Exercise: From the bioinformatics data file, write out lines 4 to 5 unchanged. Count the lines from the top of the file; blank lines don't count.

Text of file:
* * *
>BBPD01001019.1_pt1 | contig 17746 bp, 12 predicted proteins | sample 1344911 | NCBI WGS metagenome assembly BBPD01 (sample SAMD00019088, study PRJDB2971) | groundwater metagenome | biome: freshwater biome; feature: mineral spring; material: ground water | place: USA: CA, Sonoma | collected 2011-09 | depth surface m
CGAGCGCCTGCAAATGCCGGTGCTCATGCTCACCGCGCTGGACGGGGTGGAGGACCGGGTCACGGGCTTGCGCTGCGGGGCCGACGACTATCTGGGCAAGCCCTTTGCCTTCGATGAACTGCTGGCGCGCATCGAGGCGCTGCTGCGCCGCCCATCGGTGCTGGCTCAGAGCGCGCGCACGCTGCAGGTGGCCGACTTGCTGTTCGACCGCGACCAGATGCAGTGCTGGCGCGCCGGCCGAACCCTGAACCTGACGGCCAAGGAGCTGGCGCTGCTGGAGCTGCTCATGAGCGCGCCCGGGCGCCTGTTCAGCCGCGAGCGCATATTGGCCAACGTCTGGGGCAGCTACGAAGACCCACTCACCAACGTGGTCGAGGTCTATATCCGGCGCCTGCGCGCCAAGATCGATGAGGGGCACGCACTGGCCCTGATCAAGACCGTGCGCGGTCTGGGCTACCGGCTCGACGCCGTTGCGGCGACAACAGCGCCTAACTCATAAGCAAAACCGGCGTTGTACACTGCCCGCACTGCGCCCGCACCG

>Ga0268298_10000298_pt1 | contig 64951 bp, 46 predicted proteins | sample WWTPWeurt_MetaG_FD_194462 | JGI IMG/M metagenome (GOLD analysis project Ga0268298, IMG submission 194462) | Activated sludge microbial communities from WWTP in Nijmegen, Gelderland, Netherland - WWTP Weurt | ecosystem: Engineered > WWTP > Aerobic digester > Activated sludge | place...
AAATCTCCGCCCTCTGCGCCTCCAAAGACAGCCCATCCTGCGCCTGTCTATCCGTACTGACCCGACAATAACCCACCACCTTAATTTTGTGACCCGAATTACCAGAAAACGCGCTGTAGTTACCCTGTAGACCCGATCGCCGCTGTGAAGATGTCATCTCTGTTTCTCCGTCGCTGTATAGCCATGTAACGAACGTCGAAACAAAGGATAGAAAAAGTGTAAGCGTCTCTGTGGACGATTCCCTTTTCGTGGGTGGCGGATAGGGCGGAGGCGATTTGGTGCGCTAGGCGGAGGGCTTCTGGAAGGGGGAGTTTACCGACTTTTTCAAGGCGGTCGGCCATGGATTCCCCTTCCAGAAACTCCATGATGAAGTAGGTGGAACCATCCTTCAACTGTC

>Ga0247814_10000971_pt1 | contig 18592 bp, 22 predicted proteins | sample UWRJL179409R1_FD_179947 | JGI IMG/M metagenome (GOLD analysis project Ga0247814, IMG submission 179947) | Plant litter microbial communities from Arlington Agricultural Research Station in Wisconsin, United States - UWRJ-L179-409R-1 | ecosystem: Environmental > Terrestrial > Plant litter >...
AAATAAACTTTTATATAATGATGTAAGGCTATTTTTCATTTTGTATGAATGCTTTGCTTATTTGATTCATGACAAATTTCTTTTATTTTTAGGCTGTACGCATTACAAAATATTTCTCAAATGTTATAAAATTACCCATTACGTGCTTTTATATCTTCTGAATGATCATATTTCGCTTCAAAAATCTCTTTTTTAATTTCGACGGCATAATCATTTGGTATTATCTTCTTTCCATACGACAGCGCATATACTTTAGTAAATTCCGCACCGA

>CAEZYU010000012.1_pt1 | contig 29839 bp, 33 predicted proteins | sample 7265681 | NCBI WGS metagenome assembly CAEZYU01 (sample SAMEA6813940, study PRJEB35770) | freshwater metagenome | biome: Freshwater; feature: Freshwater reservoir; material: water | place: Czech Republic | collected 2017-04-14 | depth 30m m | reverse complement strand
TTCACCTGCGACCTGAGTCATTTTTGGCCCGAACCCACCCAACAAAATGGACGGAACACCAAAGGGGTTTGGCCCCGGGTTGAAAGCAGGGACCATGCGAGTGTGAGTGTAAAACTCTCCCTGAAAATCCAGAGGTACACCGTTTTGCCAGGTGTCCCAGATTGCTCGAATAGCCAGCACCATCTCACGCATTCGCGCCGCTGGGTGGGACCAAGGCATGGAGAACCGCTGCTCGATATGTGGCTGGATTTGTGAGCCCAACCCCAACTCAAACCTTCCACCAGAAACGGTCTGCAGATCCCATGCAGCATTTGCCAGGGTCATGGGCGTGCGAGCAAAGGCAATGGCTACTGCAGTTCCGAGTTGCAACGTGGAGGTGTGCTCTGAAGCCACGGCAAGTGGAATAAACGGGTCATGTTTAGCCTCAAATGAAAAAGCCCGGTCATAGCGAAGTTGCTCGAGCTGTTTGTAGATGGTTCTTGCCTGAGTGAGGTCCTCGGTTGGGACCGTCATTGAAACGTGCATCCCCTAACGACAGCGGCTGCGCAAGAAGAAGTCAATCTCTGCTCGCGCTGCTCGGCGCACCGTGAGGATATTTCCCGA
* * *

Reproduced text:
AAATCTCCGCCCTCTGCGCCTCCAAAGACAGCCCATCCTGCGCCTGTCTATCCGTACTGACCCGACAATAACCCACCACCTTAATTTTGTGACCCGAATTACCAGAAAACGCGCTGTAGTTACCCTGTAGACCCGATCGCCGCTGTGAAGATGTCATCTCTGTTTCTCCGTCGCTGTATAGCCATGTAACGAACGTCGAAACAAAGGATAGAAAAAGTGTAAGCGTCTCTGTGGACGATTCCCTTTTCGTGGGTGGCGGATAGGGCGGAGGCGATTTGGTGCGCTAGGCGGAGGGCTTCTGGAAGGGGGAGTTTACCGACTTTTTCAAGGCGGTCGGCCATGGATTCCCCTTCCAGAAACTCCATGATGAAGTAGGTGGAACCATCCTTCAACTGTC

>Ga0247814_10000971_pt1 | contig 18592 bp, 22 predicted proteins | sample UWRJL179409R1_FD_179947 | JGI IMG/M metagenome (GOLD analysis project Ga0247814, IMG submission 179947) | Plant litter microbial communities from Arlington Agricultural Research Station in Wisconsin, United States - UWRJ-L179-409R-1 | ecosystem: Environmental > Terrestrial > Plant litter >...